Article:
Fragrant Fakery? – Witch in the 'Burbs

Fragrant Fakery?

You probably know that I’m a proponent of doing what makes you happy. You probably also know that I’m a huge supporter of the “do what works for you” movement. That doesn’t mean that I think cultural appropriation is okay (even though it is, in some instances, but that’s another post). It just means that it’s okay to be Eclectic, to think for yourself, to follow your heart, to use your own common sense and/or intuition and do what works. Magic is about results, after all, so the proof is always in the proverbial cake, not necessarily the recipe.

But that “do what works” attitude can also lead to the possibility of using ingredients in your spell work that might not be so good for your outcome. For me, that applies most specifically to the topic of essential oils versus synthetic fragrances.

I only use natural essential oils in my magic-making. There are many reasons, some of which I probably don’t even know myself – or at least can’t express properly. But the main ones are these:

1) I don’t want extra chemicals to affect the outcome of my magic. And they will. Because they have a fundamental purpose all their own, just like everything else on our planet. And they do indeed have powers that can help or hinder a work. Which leads me into number 2.

2) No matter how much you ‘charge’ a synthetic fragrance oil, it isn’t going to accomplish your spell’s goal if it’s basic fundamental purpose doesn’t mesh with your directive. (The same is true for essential oils.) The point is that ‘charging’ any substance – natural or otherwise – isn’t going to change its fundamental purpose.

3) “Old School Witches” did not employ synthetic fragrances. Even if they could have, I’m not convinced they would have. They understood that everything has its own purpose and it couldn’t be changed by ‘charging,’ as I mentioned above. (Except perhaps in the case of Quartz Crystals … those things will hold any kind of charge, in all seriousness.)

Just so we’re clear: “Old School Witches” are not “medieval,” nor are they 1970’s New York Gardnerians (whom I have nothing against, by the way – but they’re Wiccans, which I tend to separate from Witchcraft). My Great Grandmother was not “medieval.” She was born in 1909 and passed in 1994. Nor was she a Wiccan in any way, shape or form. She didn’t even know what Wicca was. She didn’t even call herself a Witch. To her and the rest of my devout Bapticostal family, Witches were “of the devil” and “kissed the ass of old Splitfoot himself.” But what she did was definitively and unequivocally not sanctioned (and often preached against) by the church. She was what I consider an “Old School Witch.”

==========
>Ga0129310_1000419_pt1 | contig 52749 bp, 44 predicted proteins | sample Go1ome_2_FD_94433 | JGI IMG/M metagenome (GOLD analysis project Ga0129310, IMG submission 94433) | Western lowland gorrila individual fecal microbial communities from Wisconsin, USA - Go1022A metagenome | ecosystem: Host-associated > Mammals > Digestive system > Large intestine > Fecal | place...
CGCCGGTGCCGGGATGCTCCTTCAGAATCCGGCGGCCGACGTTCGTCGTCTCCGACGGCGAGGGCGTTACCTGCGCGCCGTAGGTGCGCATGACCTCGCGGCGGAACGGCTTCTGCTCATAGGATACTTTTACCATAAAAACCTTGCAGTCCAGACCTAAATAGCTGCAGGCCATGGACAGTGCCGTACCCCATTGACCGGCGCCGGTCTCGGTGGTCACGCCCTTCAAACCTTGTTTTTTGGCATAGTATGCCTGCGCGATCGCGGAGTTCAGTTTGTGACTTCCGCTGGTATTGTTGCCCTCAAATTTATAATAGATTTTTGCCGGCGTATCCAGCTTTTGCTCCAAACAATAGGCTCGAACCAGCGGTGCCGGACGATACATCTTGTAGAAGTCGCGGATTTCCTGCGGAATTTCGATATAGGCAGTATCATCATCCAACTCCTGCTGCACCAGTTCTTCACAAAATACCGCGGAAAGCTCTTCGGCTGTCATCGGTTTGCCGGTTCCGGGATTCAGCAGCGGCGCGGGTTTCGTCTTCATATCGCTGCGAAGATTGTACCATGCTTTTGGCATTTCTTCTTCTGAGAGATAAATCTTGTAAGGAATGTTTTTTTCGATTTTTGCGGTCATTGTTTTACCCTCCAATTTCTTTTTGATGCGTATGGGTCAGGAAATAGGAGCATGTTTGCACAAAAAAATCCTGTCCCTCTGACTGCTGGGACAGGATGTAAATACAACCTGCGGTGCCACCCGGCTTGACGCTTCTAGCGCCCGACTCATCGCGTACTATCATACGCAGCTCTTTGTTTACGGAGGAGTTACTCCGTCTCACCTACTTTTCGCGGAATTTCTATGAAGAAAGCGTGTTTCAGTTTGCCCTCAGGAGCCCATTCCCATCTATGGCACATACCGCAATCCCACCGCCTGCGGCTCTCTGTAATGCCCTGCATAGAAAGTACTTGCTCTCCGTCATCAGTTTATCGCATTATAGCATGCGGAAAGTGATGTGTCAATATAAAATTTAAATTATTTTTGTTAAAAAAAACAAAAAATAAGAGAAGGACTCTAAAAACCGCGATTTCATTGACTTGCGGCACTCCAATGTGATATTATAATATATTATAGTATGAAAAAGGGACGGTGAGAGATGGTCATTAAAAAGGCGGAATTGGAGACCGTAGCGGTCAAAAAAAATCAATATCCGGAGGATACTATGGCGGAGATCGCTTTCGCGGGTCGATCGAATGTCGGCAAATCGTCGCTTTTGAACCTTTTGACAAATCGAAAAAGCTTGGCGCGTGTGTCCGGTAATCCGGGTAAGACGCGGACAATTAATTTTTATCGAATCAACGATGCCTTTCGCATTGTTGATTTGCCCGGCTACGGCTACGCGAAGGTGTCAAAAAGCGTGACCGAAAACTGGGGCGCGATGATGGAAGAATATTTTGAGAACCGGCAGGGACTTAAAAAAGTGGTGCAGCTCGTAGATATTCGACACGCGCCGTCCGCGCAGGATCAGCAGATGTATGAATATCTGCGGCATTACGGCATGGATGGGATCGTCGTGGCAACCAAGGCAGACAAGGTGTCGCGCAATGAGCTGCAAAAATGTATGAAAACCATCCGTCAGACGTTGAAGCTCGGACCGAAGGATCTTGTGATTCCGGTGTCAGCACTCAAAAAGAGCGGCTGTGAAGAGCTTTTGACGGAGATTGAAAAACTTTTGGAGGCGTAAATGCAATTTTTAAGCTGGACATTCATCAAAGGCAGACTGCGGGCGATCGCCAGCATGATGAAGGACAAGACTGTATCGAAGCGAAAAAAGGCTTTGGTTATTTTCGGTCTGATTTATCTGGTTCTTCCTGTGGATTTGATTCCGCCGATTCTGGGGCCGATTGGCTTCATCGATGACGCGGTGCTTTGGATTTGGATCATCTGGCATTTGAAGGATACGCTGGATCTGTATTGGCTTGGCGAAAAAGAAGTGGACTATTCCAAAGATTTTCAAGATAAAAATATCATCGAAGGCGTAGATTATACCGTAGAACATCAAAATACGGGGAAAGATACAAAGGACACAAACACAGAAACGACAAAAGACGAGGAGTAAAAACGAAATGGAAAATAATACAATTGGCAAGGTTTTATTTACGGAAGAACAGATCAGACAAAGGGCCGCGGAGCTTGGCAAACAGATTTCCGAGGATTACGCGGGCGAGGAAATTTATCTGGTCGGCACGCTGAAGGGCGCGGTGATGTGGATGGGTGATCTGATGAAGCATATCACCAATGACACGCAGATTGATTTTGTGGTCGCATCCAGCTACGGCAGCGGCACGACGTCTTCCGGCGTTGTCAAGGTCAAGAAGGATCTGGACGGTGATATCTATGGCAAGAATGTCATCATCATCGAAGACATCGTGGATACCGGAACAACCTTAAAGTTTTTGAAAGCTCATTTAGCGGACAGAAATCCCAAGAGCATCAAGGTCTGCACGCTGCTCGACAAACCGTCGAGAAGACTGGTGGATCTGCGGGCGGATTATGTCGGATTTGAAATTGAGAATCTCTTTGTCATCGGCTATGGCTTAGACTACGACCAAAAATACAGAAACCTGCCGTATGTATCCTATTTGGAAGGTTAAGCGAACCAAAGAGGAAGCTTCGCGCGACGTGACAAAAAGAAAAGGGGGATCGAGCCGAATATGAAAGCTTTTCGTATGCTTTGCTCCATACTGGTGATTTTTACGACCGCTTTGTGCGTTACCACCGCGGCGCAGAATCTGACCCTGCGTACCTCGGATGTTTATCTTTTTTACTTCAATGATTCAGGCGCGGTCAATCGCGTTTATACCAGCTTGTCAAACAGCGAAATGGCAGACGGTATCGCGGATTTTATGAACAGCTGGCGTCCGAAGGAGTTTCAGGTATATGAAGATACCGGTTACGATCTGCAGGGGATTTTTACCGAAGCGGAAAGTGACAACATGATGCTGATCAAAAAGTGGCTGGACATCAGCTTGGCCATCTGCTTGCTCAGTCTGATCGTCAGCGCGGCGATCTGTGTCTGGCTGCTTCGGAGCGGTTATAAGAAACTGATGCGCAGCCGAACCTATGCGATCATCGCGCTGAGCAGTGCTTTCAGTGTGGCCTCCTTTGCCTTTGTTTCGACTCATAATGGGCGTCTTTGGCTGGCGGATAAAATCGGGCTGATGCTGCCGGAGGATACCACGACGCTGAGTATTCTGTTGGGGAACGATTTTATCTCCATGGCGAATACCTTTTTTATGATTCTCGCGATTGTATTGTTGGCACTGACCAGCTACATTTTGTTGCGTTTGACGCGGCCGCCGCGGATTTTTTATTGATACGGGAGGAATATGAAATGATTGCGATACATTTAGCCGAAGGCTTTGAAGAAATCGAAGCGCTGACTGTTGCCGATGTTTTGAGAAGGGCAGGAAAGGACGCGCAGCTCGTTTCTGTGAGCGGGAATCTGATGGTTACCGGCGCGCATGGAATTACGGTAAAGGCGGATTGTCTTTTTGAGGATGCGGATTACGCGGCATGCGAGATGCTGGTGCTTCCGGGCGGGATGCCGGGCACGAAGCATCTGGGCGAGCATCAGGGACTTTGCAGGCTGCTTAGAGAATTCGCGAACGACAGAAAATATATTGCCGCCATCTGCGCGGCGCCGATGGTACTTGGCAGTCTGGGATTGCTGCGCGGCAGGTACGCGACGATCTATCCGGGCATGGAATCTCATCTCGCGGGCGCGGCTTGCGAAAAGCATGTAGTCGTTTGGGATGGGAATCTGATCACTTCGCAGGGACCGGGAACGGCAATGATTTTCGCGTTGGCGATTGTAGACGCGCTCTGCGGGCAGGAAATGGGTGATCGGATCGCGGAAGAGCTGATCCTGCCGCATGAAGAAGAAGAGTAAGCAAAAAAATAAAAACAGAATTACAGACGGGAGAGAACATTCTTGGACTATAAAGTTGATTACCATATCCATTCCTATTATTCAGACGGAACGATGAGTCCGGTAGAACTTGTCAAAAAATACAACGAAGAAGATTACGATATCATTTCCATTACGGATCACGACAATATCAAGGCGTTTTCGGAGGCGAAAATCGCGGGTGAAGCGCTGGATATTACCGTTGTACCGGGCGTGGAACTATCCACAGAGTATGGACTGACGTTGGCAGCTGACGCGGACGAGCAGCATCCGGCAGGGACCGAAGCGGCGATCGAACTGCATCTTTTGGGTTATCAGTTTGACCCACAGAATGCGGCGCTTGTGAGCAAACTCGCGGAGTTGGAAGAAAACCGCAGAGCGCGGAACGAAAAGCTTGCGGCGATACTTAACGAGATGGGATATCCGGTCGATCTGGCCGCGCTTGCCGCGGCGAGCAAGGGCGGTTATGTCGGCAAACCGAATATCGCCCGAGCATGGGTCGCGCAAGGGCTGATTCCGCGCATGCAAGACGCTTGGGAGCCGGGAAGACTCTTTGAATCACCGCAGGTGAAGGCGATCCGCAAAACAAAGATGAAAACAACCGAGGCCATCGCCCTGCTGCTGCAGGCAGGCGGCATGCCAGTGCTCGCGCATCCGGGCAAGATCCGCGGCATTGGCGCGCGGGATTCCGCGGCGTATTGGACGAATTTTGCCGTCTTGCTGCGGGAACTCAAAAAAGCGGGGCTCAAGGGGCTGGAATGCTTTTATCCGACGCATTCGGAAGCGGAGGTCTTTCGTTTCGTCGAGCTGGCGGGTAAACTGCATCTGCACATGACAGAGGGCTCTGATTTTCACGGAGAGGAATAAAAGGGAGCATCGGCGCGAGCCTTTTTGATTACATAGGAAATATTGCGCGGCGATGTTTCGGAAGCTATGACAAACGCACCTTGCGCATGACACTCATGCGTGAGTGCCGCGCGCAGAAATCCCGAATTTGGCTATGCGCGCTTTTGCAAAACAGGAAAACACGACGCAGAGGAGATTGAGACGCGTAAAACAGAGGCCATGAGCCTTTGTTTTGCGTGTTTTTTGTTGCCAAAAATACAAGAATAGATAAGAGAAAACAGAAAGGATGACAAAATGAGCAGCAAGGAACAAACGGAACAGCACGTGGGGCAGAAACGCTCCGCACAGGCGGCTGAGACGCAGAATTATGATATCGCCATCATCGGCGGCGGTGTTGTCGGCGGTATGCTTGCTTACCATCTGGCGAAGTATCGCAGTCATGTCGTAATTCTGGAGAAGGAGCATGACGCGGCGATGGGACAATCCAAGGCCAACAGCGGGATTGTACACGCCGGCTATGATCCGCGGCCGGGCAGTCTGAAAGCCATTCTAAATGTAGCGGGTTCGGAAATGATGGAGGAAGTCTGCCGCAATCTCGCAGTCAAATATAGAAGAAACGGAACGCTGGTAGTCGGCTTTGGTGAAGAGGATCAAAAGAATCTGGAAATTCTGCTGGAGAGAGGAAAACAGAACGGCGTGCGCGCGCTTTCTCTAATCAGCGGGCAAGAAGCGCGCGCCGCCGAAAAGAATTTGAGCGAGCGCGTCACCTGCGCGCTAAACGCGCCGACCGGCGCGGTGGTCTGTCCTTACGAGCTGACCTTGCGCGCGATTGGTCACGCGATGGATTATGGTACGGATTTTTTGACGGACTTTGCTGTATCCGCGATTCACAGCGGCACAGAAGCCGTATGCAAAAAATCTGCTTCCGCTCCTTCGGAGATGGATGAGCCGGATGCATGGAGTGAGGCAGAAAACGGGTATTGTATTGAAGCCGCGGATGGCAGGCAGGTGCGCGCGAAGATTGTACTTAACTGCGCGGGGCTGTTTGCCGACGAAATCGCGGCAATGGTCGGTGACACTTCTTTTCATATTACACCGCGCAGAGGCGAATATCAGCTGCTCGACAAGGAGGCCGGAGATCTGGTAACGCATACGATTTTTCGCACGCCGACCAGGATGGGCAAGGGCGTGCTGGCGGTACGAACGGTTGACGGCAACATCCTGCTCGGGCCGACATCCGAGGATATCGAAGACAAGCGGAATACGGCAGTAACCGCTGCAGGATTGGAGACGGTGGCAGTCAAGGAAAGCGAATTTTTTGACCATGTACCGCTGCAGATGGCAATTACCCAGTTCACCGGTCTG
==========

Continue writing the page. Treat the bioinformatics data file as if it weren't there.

She either grew her ingredients, traded local for them, or substituted a different ingredient where she couldn’t find the exact one she needed. Or she did without and found a different work that would accomplish the same purpose with ingredients she could get her hands on. She was Old School.

I think a lot of people use synthetic fragrance oils because either (a) essentials may be far too expensive, and some of them really, really are very expensive; or (b) there are some fragrances that are not attainable in an essential oil because the plant (or other being, such as a whale, in the case of ambergris) is either endangered, extinct or at the very least illegal to harvest. In my opinion, there are close natural substitutes for those in the latter category that would work just as well. And in the former case, do without it and find something else in your price range or grow the flower and make the oil yourself from scratch. Flower seeds are rarely more than two bucks at your local hardware store with a garden center.

So just be careful. If you’re going to use synthetic oils (and I highly advise against it) in your magical undertakings, at least make sure you know what’s in them. (And that’s difficult, since most aren’t required to be labeled with ingredients unless they’re being touted as a cosmetic, like perfume or cologne.) It’s like the old adage, “If you can’t pronounce it, don’t eat it.”